Ogai Mori was a true master storyteller. His skillful writing captivated you right from the beginning of the story. And what a poignant story it was!
While reading this novella, I can’t help comparing the marriage process between the rich and the poor in Japan in the old days. The wealthy family in Tanizaki’s The Makioka Sisters had time, money, and leverage to investigate the prospective bridegroom meticulously. The process might take months to complete and to make a decision. On the other end of the spectrum, Otama and her poor father in The Wild Geese couldn’t afford to do the background investigation. They relied on and trusted the greedy matchmaker. And what fools were they made! All Otama could do was to cry out “It’s not fair! How cruel!”.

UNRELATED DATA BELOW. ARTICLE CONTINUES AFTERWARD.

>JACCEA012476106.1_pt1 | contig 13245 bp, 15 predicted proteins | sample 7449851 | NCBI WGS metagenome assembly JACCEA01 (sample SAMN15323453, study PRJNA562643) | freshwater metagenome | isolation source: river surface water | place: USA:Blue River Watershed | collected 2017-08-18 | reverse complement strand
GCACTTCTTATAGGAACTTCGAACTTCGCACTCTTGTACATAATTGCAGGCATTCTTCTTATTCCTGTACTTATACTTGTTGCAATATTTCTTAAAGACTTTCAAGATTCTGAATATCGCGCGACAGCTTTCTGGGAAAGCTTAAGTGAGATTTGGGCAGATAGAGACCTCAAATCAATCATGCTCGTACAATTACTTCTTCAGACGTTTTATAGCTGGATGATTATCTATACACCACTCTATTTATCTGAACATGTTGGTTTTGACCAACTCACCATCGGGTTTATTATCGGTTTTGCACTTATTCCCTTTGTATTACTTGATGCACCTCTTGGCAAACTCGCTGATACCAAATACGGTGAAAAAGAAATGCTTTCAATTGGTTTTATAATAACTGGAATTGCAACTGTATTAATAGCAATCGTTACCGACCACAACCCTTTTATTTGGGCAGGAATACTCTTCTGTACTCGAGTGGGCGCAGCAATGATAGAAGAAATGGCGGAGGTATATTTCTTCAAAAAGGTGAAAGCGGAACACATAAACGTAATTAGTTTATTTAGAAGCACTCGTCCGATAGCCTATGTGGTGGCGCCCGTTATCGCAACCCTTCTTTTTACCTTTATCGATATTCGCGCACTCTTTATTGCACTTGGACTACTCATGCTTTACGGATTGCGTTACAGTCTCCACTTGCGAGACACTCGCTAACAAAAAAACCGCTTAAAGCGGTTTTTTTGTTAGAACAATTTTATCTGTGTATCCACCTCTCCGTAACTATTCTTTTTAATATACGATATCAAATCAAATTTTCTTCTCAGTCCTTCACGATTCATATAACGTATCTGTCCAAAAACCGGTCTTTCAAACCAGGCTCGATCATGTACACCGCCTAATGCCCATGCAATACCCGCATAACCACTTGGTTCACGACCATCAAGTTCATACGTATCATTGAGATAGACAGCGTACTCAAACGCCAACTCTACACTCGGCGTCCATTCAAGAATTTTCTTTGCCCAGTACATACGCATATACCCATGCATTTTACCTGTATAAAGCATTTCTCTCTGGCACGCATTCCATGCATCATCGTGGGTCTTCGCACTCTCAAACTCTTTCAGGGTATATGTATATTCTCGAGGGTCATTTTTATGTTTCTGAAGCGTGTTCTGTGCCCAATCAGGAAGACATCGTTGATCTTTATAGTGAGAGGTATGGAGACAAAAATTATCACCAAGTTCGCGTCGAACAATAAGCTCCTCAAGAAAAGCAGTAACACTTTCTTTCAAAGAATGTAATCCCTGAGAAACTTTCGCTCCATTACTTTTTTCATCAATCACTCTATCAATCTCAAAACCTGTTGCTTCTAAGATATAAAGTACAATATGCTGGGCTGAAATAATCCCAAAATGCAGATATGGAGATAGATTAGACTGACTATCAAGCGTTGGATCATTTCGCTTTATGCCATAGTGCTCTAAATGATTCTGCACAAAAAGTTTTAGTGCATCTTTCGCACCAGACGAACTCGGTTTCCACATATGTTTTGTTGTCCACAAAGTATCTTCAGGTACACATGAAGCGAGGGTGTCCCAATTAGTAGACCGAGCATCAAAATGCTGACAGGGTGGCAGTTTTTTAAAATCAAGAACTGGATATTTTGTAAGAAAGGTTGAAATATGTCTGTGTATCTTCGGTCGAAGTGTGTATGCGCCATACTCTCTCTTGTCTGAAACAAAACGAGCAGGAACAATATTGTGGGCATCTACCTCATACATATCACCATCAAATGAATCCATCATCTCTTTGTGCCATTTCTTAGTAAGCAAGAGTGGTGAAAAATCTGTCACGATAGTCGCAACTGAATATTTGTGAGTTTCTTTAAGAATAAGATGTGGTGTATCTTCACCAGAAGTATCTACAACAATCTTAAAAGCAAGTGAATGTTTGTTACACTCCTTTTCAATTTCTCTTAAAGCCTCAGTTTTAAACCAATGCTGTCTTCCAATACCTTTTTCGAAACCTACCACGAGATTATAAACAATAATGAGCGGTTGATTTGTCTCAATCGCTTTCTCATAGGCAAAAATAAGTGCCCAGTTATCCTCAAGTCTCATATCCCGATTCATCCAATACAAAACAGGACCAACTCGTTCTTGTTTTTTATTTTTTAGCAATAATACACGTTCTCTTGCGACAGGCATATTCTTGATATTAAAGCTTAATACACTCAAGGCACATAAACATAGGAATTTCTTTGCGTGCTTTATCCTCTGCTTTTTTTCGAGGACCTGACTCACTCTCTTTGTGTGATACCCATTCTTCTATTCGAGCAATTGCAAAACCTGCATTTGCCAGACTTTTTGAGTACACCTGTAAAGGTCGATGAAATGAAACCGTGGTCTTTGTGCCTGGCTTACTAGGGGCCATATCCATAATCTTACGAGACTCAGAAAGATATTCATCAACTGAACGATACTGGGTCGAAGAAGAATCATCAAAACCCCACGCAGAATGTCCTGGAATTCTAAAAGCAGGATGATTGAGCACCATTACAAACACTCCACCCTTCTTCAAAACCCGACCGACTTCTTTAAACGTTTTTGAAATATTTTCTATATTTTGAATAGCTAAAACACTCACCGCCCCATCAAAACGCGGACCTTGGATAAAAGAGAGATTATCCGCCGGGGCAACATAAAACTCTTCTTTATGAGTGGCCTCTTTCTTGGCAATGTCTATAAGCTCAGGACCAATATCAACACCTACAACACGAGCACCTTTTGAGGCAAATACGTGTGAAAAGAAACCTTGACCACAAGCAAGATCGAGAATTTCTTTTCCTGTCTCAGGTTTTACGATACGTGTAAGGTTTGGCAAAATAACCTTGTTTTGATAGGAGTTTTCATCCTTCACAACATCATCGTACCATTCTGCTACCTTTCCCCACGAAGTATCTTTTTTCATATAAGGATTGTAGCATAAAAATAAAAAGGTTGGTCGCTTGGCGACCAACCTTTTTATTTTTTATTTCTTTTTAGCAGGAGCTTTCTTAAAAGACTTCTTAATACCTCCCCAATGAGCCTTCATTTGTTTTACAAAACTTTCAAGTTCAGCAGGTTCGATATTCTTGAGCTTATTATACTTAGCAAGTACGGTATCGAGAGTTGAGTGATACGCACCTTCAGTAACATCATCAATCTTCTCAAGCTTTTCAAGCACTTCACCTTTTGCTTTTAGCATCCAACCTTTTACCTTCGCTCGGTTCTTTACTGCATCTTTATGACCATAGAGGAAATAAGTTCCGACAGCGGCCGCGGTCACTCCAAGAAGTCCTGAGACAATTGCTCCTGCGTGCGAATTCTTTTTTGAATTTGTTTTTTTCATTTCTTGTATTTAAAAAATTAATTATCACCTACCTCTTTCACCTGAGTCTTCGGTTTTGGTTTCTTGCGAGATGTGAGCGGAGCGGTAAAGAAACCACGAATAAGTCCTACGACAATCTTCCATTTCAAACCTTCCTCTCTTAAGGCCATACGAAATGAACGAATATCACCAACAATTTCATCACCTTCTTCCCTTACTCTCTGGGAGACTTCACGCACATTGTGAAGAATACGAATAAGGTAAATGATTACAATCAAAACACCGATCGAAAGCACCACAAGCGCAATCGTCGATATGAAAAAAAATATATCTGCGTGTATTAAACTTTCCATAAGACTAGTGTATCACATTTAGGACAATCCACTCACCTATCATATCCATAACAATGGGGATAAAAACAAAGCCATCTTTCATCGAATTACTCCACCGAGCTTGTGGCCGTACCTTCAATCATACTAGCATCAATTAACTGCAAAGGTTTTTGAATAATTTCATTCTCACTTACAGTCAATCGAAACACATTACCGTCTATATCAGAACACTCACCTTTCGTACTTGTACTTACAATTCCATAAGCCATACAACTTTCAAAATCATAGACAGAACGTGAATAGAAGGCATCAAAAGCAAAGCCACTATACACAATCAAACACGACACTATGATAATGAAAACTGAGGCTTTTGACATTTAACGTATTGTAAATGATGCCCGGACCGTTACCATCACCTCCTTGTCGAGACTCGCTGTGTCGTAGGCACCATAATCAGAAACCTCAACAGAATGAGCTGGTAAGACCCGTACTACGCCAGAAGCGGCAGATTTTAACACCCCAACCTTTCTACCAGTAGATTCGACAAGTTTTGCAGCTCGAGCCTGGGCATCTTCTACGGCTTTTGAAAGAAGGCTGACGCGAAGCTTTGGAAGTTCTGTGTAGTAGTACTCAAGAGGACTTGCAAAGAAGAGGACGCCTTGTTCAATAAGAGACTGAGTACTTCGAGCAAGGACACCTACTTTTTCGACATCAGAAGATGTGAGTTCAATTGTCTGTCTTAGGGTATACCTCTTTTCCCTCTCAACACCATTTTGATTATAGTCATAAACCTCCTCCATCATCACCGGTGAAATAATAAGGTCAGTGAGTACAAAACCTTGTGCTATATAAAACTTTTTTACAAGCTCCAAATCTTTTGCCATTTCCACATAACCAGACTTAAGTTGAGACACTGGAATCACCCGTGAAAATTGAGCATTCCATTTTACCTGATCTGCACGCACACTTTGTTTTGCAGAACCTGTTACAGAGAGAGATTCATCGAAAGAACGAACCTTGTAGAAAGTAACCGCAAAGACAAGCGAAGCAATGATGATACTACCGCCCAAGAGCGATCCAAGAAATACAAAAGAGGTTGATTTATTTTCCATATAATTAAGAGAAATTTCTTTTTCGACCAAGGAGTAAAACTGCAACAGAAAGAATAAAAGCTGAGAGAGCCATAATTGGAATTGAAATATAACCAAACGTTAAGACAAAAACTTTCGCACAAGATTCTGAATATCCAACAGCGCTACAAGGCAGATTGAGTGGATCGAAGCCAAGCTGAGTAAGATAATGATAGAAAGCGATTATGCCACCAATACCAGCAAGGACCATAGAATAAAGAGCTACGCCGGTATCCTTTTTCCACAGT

The poor yet elegant Otama just wanted a simple and happy family, and freedom to live and fly anywhere like a wild goose. Yet her fate was just like that of one of the wild geese that was captured and cooked and served by the university students.
In just 120 pages, Ogai Mori created a charming story with well fleshed out characters. A beautiful novella!
Translated by Kingo Ochiai
Published in 1911 (Japanese), 1959 (English, this edition by Charles E. Tuttle Company).
T. Hoang Oct. 2019